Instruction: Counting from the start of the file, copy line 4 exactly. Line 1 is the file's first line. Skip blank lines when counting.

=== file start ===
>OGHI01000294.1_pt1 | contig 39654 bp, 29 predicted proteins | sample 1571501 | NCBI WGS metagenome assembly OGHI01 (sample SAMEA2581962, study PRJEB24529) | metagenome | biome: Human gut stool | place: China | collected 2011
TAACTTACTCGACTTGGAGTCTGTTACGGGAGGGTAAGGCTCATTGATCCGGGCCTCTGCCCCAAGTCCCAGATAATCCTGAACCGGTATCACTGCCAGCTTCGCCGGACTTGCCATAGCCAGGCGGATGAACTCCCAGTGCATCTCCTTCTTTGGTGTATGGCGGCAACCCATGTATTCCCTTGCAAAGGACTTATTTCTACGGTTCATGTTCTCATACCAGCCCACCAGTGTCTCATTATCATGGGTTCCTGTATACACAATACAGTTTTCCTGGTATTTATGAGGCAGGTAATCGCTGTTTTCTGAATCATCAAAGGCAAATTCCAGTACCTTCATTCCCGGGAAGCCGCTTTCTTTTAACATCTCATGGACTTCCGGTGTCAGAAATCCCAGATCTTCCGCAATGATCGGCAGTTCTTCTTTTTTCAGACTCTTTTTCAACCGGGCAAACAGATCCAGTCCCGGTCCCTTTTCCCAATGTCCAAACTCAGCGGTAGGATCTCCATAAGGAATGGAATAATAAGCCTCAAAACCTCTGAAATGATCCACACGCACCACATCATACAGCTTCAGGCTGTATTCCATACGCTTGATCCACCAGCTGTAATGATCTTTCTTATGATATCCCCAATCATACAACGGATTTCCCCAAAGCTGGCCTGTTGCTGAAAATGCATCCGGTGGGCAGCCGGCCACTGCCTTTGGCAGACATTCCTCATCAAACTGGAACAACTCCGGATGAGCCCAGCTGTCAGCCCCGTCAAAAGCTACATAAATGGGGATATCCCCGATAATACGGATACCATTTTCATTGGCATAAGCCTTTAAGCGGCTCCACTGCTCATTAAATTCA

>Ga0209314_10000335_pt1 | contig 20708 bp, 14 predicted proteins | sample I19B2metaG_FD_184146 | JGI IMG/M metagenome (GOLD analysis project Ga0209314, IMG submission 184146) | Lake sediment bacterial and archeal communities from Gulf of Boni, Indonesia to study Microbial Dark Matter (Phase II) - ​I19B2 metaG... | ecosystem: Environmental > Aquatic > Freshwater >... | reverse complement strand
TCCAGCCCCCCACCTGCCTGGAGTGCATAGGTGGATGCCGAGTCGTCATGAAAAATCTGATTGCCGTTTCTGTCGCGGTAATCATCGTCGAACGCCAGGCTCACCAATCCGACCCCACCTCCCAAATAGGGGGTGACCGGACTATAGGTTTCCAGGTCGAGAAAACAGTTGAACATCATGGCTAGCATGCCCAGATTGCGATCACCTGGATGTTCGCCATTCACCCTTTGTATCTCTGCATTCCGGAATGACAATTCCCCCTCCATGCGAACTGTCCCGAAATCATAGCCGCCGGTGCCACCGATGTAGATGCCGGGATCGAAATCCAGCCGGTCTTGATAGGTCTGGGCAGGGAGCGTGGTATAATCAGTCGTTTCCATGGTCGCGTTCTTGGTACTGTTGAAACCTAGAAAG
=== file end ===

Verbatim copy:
TCCAGCCCCCCACCTGCCTGGAGTGCATAGGTGGATGCCGAGTCGTCATGAAAAATCTGATTGCCGTTTCTGTCGCGGTAATCATCGTCGAACGCCAGGCTCACCAATCCGACCCCACCTCCCAAATAGGGGGTGACCGGACTATAGGTTTCCAGGTCGAGAAAACAGTTGAACATCATGGCTAGCATGCCCAGATTGCGATCACCTGGATGTTCGCCATTCACCCTTTGTATCTCTGCATTCCGGAATGACAATTCCCCCTCCATGCGAACTGTCCCGAAATCATAGCCGCCGGTGCCACCGATGTAGATGCCGGGATCGAAATCCAGCCGGTCTTGATAGGTCTGGGCAGGGAGCGTGGTATAATCAGTCGTTTCCATGGTCGCGTTCTTGGTACTGTTGAAACCTAGAAAG